Wal-Mart's Discrimination Against Women In The Workplace

1000 Words4 Pages
Wal-Mart is a large company that provides a lot of jobs for United States citizen. In doing so they tend to cut cost on health care, wages, and replace services over the internet to reduce price for the consumer. However, the policies that they have don’t give them the power to ignore complaints that are redundant (Bianco, 2007). Employees of Wal-Mart are looking for better wages than other organization and find out that the wages are much lower in the beginning, by the end of the year they are quickly terminated. Wal-Mart forces its employee to ignore unions and labor law in order to maintain their job. In the United States, we wouldn’t expect to have complaints that violate labor laws, discrimination against women, and health care that keeps…show more content…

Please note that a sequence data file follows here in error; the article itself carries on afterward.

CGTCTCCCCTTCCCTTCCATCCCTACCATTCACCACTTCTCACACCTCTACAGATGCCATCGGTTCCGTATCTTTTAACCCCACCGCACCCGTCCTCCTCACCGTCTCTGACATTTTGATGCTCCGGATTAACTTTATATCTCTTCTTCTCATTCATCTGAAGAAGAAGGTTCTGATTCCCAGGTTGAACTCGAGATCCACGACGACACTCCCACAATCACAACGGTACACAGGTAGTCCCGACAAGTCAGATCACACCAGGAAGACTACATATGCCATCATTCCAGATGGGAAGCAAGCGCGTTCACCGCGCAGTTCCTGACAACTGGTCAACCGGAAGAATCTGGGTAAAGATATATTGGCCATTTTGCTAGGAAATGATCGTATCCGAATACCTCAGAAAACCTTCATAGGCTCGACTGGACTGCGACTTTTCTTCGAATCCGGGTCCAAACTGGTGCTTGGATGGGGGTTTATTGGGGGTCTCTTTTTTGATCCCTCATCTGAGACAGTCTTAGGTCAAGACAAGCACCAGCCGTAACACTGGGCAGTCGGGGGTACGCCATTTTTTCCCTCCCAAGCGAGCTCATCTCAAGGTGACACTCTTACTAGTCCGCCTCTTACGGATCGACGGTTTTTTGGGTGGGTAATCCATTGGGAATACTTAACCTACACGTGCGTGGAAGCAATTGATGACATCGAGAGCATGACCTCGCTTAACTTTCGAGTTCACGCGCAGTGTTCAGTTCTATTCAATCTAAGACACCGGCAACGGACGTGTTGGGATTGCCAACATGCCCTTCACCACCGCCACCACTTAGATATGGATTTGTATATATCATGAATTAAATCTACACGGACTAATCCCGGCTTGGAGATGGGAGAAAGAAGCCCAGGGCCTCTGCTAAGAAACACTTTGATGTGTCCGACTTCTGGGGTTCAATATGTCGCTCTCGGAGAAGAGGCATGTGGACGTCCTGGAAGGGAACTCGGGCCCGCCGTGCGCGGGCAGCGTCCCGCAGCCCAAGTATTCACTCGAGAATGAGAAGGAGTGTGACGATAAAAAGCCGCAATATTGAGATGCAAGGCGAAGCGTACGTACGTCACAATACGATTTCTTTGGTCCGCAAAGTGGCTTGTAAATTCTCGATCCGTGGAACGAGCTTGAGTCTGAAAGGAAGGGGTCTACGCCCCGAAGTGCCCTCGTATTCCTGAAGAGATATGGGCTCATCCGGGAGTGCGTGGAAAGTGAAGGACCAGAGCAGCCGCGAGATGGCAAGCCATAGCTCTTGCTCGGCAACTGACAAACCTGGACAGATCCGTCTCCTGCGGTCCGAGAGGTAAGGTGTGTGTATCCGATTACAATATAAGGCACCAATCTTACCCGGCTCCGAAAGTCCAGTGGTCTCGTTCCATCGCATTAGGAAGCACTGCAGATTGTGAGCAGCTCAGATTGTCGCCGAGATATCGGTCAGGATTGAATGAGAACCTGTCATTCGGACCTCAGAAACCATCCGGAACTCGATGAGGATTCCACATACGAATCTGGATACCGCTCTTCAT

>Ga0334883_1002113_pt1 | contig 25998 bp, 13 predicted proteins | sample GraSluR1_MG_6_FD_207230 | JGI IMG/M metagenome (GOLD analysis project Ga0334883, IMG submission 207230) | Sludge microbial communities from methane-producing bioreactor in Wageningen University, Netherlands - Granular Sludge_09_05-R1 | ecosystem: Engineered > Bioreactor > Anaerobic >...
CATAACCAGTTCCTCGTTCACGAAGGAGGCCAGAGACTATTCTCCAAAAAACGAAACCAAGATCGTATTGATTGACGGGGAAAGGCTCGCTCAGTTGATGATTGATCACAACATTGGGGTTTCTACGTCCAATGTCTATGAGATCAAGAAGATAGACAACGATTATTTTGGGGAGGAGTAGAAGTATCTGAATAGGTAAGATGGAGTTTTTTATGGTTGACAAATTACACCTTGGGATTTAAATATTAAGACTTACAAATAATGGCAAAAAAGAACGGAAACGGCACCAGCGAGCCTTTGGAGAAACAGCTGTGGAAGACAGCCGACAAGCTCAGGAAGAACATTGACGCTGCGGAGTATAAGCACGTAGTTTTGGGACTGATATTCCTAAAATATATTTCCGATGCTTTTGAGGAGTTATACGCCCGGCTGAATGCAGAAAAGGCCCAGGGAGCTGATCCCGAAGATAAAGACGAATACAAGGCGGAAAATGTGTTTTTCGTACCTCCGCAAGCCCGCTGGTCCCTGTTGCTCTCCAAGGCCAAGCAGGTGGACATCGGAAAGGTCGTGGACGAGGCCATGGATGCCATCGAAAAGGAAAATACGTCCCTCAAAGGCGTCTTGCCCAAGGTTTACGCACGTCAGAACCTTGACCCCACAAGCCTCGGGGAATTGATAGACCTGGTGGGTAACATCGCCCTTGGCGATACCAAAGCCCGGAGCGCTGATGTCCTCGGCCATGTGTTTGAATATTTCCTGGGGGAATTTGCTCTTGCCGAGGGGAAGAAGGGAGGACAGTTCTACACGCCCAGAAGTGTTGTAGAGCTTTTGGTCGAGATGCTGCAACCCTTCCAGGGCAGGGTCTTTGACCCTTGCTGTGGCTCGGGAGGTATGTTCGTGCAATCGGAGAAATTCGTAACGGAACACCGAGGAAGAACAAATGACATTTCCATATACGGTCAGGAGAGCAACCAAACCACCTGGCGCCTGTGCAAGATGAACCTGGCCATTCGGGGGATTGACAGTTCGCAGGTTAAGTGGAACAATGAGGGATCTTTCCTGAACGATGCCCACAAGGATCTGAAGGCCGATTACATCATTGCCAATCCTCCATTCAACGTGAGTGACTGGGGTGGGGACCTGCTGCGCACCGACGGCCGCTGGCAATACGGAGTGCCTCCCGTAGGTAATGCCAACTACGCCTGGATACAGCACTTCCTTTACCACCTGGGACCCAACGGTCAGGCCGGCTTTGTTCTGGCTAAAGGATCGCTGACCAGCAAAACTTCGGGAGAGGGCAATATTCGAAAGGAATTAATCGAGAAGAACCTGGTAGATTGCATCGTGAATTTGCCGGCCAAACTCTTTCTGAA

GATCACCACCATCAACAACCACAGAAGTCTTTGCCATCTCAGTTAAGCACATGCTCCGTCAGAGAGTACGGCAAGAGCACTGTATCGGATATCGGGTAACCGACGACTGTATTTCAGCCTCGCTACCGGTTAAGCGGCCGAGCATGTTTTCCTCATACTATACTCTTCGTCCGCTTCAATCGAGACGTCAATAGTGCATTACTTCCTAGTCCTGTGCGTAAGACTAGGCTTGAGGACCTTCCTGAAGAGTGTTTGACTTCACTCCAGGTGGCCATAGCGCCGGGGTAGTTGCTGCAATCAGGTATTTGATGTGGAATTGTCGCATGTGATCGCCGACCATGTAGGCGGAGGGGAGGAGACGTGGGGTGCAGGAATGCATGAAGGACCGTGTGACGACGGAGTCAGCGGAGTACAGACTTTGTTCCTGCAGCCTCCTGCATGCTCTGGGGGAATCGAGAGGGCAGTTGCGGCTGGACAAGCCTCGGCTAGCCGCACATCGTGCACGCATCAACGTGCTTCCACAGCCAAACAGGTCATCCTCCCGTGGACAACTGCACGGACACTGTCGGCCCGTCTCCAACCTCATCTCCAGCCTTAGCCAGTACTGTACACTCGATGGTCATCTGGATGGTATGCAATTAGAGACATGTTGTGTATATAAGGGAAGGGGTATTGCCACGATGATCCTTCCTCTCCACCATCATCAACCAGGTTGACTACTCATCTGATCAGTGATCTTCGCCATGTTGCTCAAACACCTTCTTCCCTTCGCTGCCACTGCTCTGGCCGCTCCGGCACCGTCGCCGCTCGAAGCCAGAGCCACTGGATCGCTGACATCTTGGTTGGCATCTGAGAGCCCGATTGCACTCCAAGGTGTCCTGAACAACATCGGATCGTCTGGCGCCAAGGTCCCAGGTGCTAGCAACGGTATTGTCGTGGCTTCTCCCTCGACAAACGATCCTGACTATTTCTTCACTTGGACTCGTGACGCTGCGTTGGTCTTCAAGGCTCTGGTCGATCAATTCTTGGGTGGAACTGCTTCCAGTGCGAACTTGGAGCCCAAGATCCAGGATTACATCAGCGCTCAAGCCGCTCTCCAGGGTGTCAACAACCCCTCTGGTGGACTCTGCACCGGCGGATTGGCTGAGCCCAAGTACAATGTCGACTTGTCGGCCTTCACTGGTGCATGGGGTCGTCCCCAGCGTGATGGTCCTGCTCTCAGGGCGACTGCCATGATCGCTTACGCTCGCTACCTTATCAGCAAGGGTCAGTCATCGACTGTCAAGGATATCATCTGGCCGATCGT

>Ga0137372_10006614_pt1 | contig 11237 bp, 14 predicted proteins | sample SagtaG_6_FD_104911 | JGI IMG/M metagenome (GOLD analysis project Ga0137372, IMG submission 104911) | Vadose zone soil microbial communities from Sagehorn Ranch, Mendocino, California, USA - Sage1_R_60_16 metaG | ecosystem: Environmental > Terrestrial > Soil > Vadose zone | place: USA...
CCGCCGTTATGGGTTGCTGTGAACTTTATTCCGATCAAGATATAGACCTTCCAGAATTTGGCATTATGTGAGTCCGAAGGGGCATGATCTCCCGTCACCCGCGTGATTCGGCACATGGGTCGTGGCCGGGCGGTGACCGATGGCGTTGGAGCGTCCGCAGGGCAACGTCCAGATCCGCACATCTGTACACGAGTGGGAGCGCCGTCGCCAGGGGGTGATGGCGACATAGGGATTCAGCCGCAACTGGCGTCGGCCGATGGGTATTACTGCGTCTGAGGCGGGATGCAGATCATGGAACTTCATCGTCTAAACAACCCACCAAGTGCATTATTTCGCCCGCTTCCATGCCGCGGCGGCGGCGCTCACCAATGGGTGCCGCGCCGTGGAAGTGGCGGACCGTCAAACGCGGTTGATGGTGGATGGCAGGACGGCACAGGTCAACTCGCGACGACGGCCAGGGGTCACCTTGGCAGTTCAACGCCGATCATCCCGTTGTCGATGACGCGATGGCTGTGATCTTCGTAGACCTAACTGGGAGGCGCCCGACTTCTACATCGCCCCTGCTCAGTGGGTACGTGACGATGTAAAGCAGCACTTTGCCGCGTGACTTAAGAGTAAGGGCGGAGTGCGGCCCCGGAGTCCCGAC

Wal-Mart is the worst anti-union company in America. Most Wal-Mart employee are snooped on and have to work under a video camera that persuade employees to not to fight for any rights. Aside of their health care issues and poor pay at Wal-Mart is known to discriminate against woman in workplace. Honestly, if you shop at Wal-Mart and really don’t care about the politics then at least show support for humanity to those picketers that are fighting against Wal-Mart and other business. Although, there are many people that are aware of Super Center around the country that provide a basic need to their neighborhood and communities. Wal-Mart is a near perfect example of capitalism, which itself can bring both good and bad (Featherstone, 2006, p.62). Obviously, Wal-Mart argument contradict those from its union-organized opponents, but these arguments are distinctive in that they are opposite from its competitors. For example, unions accuse Wal-Mart claims to offer affordable health care to all their employees. Wal-Mart is closed to a monopoly and critics argue that the struggle is unfair to its competitors. “Some people have wondered whether the government will break up Wal-Mart because it is too big and powerful” (Tong and Tong, 2006), and the impact of this battle could be determined to
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